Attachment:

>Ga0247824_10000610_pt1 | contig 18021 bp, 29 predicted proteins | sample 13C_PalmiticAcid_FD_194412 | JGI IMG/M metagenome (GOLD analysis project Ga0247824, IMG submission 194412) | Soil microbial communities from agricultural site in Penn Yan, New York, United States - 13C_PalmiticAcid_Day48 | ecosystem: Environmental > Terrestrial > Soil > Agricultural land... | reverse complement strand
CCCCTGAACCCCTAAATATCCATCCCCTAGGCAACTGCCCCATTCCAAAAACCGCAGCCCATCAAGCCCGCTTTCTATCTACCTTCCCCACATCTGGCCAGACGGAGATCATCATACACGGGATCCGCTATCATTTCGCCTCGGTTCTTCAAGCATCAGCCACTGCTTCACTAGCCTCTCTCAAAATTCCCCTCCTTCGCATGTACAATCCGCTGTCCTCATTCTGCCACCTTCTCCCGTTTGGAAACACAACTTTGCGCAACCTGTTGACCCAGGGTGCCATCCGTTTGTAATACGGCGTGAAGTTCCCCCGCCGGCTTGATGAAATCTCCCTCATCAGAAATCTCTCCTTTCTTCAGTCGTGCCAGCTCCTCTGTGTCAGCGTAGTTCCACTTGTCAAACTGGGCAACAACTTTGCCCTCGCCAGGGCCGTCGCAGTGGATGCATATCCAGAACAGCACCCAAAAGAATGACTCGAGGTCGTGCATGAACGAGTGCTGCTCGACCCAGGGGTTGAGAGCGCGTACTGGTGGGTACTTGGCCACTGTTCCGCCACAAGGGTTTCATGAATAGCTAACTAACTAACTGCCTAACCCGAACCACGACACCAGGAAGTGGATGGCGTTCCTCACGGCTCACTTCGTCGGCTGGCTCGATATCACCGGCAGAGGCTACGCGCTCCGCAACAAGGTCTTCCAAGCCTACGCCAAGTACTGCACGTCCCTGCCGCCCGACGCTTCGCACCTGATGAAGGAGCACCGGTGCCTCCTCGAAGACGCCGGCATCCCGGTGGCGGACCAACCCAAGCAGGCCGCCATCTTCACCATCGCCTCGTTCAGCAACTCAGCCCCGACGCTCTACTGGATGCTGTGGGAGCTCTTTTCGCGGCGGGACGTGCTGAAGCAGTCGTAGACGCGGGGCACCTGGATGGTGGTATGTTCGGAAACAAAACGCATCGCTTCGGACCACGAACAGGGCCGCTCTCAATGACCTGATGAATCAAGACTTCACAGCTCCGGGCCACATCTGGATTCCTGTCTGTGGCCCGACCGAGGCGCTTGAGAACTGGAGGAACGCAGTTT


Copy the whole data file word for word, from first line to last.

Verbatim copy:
>Ga0247824_10000610_pt1 | contig 18021 bp, 29 predicted proteins | sample 13C_PalmiticAcid_FD_194412 | JGI IMG/M metagenome (GOLD analysis project Ga0247824, IMG submission 194412) | Soil microbial communities from agricultural site in Penn Yan, New York, United States - 13C_PalmiticAcid_Day48 | ecosystem: Environmental > Terrestrial > Soil > Agricultural land... | reverse complement strand
CCCCTGAACCCCTAAATATCCATCCCCTAGGCAACTGCCCCATTCCAAAAACCGCAGCCCATCAAGCCCGCTTTCTATCTACCTTCCCCACATCTGGCCAGACGGAGATCATCATACACGGGATCCGCTATCATTTCGCCTCGGTTCTTCAAGCATCAGCCACTGCTTCACTAGCCTCTCTCAAAATTCCCCTCCTTCGCATGTACAATCCGCTGTCCTCATTCTGCCACCTTCTCCCGTTTGGAAACACAACTTTGCGCAACCTGTTGACCCAGGGTGCCATCCGTTTGTAATACGGCGTGAAGTTCCCCCGCCGGCTTGATGAAATCTCCCTCATCAGAAATCTCTCCTTTCTTCAGTCGTGCCAGCTCCTCTGTGTCAGCGTAGTTCCACTTGTCAAACTGGGCAACAACTTTGCCCTCGCCAGGGCCGTCGCAGTGGATGCATATCCAGAACAGCACCCAAAAGAATGACTCGAGGTCGTGCATGAACGAGTGCTGCTCGACCCAGGGGTTGAGAGCGCGTACTGGTGGGTACTTGGCCACTGTTCCGCCACAAGGGTTTCATGAATAGCTAACTAACTAACTGCCTAACCCGAACCACGACACCAGGAAGTGGATGGCGTTCCTCACGGCTCACTTCGTCGGCTGGCTCGATATCACCGGCAGAGGCTACGCGCTCCGCAACAAGGTCTTCCAAGCCTACGCCAAGTACTGCACGTCCCTGCCGCCCGACGCTTCGCACCTGATGAAGGAGCACCGGTGCCTCCTCGAAGACGCCGGCATCCCGGTGGCGGACCAACCCAAGCAGGCCGCCATCTTCACCATCGCCTCGTTCAGCAACTCAGCCCCGACGCTCTACTGGATGCTGTGGGAGCTCTTTTCGCGGCGGGACGTGCTGAAGCAGTCGTAGACGCGGGGCACCTGGATGGTGGTATGTTCGGAAACAAAACGCATCGCTTCGGACCACGAACAGGGCCGCTCTCAATGACCTGATGAATCAAGACTTCACAGCTCCGGGCCACATCTGGATTCCTGTCTGTGGCCCGACCGAGGCGCTTGAGAACTGGAGGAACGCAGTTT